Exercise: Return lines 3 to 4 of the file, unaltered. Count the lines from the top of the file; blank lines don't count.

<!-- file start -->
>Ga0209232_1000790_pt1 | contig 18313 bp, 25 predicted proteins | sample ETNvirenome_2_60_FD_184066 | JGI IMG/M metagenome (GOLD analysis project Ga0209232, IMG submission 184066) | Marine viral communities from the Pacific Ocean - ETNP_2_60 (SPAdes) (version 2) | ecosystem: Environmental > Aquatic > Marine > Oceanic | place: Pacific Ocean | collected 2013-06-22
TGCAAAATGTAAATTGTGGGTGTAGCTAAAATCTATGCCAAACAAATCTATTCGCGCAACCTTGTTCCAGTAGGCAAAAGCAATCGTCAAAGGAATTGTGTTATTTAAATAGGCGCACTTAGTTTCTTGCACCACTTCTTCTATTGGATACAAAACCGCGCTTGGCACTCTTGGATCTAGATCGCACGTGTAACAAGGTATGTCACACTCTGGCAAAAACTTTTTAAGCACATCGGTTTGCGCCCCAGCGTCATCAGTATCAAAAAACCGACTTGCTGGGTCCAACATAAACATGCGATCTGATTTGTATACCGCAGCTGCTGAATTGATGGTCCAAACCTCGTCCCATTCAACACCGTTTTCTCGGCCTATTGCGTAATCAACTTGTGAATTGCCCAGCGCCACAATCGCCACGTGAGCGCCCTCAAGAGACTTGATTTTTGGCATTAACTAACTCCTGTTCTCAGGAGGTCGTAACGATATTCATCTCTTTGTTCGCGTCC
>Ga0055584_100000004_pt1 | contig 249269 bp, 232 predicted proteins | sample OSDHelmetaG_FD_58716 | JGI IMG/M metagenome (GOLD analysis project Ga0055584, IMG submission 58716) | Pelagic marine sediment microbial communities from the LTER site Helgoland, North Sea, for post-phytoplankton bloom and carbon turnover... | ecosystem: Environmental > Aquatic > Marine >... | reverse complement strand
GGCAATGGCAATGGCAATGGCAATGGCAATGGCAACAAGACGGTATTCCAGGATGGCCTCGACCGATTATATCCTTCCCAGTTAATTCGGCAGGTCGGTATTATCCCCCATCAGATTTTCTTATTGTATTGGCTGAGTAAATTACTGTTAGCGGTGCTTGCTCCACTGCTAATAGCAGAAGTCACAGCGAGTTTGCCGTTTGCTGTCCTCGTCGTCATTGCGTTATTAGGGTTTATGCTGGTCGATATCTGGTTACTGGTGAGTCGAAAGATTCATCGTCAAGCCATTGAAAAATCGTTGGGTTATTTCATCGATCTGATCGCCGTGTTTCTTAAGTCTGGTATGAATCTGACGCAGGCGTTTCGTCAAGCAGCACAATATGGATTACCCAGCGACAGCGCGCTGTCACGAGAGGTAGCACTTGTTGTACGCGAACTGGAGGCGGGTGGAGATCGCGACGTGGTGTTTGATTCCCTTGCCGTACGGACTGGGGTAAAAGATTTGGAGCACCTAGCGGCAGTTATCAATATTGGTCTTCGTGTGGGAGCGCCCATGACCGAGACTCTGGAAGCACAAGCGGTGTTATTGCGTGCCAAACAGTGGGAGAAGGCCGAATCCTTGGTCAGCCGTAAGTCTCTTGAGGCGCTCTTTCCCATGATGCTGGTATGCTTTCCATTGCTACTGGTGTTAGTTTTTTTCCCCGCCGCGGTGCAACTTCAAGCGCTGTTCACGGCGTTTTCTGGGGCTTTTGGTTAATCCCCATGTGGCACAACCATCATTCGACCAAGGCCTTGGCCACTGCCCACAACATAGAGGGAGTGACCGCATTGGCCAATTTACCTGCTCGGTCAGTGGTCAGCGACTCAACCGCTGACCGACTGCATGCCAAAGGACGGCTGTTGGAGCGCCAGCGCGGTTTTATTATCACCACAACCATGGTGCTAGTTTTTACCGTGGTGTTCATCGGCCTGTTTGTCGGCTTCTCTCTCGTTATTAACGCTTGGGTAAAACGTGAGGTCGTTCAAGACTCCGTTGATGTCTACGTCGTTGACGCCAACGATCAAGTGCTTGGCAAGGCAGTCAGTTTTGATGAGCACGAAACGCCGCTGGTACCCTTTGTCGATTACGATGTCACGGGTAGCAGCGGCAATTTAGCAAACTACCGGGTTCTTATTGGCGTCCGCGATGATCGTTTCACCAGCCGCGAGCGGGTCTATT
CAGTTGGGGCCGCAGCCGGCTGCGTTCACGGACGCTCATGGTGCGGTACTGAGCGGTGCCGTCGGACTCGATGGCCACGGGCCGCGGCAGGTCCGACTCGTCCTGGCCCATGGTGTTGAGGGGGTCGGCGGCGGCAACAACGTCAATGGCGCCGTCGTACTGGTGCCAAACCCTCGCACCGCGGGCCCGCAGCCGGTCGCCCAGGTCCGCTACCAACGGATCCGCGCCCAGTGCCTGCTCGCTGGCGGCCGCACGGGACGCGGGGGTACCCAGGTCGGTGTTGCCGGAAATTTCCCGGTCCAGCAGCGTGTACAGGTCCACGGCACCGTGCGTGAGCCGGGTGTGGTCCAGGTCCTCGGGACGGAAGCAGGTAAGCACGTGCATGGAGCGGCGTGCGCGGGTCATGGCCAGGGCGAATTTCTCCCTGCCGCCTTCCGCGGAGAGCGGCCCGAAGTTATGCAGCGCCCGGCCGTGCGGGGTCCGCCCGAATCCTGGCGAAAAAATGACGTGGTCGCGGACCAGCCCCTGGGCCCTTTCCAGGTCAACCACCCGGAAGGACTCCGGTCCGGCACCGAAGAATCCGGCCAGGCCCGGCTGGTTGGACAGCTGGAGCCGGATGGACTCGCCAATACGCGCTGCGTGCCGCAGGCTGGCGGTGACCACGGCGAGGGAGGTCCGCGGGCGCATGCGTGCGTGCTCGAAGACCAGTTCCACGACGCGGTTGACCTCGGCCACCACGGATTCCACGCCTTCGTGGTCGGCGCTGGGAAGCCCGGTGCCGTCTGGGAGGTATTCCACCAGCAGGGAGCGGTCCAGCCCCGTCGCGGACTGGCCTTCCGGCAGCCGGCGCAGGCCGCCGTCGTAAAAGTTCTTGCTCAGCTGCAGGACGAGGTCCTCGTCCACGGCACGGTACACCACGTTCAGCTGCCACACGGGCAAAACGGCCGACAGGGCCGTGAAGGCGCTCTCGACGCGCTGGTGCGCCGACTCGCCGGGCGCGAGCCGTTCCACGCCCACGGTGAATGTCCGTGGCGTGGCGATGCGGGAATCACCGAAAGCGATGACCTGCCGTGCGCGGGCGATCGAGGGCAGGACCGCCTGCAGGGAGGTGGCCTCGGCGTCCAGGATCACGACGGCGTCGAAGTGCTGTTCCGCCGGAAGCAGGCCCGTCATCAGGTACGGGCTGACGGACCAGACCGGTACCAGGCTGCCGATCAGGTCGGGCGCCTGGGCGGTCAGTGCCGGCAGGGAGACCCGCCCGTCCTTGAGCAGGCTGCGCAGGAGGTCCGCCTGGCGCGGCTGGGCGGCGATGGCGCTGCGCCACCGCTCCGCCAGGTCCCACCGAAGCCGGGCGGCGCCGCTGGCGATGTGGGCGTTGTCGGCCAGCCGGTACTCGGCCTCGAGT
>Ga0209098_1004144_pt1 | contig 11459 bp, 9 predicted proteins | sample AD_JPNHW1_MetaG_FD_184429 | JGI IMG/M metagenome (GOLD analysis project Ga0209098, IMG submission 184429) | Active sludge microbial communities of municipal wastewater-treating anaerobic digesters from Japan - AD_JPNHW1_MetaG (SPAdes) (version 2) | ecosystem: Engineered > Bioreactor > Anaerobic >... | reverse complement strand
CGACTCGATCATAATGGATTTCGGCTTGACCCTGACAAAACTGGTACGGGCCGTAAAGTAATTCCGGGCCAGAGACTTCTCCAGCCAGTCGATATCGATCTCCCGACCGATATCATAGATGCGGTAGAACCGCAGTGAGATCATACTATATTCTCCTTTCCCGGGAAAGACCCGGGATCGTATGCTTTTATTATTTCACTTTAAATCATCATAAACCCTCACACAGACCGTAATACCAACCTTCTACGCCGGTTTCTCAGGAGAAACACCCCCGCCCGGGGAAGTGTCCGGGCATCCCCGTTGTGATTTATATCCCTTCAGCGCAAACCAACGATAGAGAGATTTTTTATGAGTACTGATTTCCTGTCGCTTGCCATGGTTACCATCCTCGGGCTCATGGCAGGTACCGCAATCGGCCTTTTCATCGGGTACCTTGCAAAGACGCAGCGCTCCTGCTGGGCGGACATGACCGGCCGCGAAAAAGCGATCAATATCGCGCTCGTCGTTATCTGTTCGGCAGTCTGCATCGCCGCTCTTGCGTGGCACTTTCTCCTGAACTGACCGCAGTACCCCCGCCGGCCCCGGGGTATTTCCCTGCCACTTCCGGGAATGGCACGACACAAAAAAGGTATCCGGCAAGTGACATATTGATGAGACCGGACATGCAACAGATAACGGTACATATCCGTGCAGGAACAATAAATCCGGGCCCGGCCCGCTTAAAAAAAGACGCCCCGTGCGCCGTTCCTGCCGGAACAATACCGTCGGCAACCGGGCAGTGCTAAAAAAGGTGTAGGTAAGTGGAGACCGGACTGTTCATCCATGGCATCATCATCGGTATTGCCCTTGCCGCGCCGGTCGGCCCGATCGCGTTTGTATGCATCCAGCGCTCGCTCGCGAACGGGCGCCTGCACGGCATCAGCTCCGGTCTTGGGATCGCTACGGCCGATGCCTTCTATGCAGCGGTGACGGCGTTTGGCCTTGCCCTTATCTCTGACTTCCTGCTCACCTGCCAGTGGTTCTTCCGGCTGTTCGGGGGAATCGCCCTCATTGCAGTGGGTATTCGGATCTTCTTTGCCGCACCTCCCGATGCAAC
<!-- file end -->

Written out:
>Ga0055584_100000004_pt1 | contig 249269 bp, 232 predicted proteins | sample OSDHelmetaG_FD_58716 | JGI IMG/M metagenome (GOLD analysis project Ga0055584, IMG submission 58716) | Pelagic marine sediment microbial communities from the LTER site Helgoland, North Sea, for post-phytoplankton bloom and carbon turnover... | ecosystem: Environmental > Aquatic > Marine >... | reverse complement strand
GGCAATGGCAATGGCAATGGCAATGGCAATGGCAACAAGACGGTATTCCAGGATGGCCTCGACCGATTATATCCTTCCCAGTTAATTCGGCAGGTCGGTATTATCCCCCATCAGATTTTCTTATTGTATTGGCTGAGTAAATTACTGTTAGCGGTGCTTGCTCCACTGCTAATAGCAGAAGTCACAGCGAGTTTGCCGTTTGCTGTCCTCGTCGTCATTGCGTTATTAGGGTTTATGCTGGTCGATATCTGGTTACTGGTGAGTCGAAAGATTCATCGTCAAGCCATTGAAAAATCGTTGGGTTATTTCATCGATCTGATCGCCGTGTTTCTTAAGTCTGGTATGAATCTGACGCAGGCGTTTCGTCAAGCAGCACAATATGGATTACCCAGCGACAGCGCGCTGTCACGAGAGGTAGCACTTGTTGTACGCGAACTGGAGGCGGGTGGAGATCGCGACGTGGTGTTTGATTCCCTTGCCGTACGGACTGGGGTAAAAGATTTGGAGCACCTAGCGGCAGTTATCAATATTGGTCTTCGTGTGGGAGCGCCCATGACCGAGACTCTGGAAGCACAAGCGGTGTTATTGCGTGCCAAACAGTGGGAGAAGGCCGAATCCTTGGTCAGCCGTAAGTCTCTTGAGGCGCTCTTTCCCATGATGCTGGTATGCTTTCCATTGCTACTGGTGTTAGTTTTTTTCCCCGCCGCGGTGCAACTTCAAGCGCTGTTCACGGCGTTTTCTGGGGCTTTTGGTTAATCCCCATGTGGCACAACCATCATTCGACCAAGGCCTTGGCCACTGCCCACAACATAGAGGGAGTGACCGCATTGGCCAATTTACCTGCTCGGTCAGTGGTCAGCGACTCAACCGCTGACCGACTGCATGCCAAAGGACGGCTGTTGGAGCGCCAGCGCGGTTTTATTATCACCACAACCATGGTGCTAGTTTTTACCGTGGTGTTCATCGGCCTGTTTGTCGGCTTCTCTCTCGTTATTAACGCTTGGGTAAAACGTGAGGTCGTTCAAGACTCCGTTGATGTCTACGTCGTTGACGCCAACGATCAAGTGCTTGGCAAGGCAGTCAGTTTTGATGAGCACGAAACGCCGCTGGTACCCTTTGTCGATTACGATGTCACGGGTAGCAGCGGCAATTTAGCAAACTACCGGGTTCTTATTGGCGTCCGCGATGATCGTTTCACCAGCCGCGAGCGGGTCTATT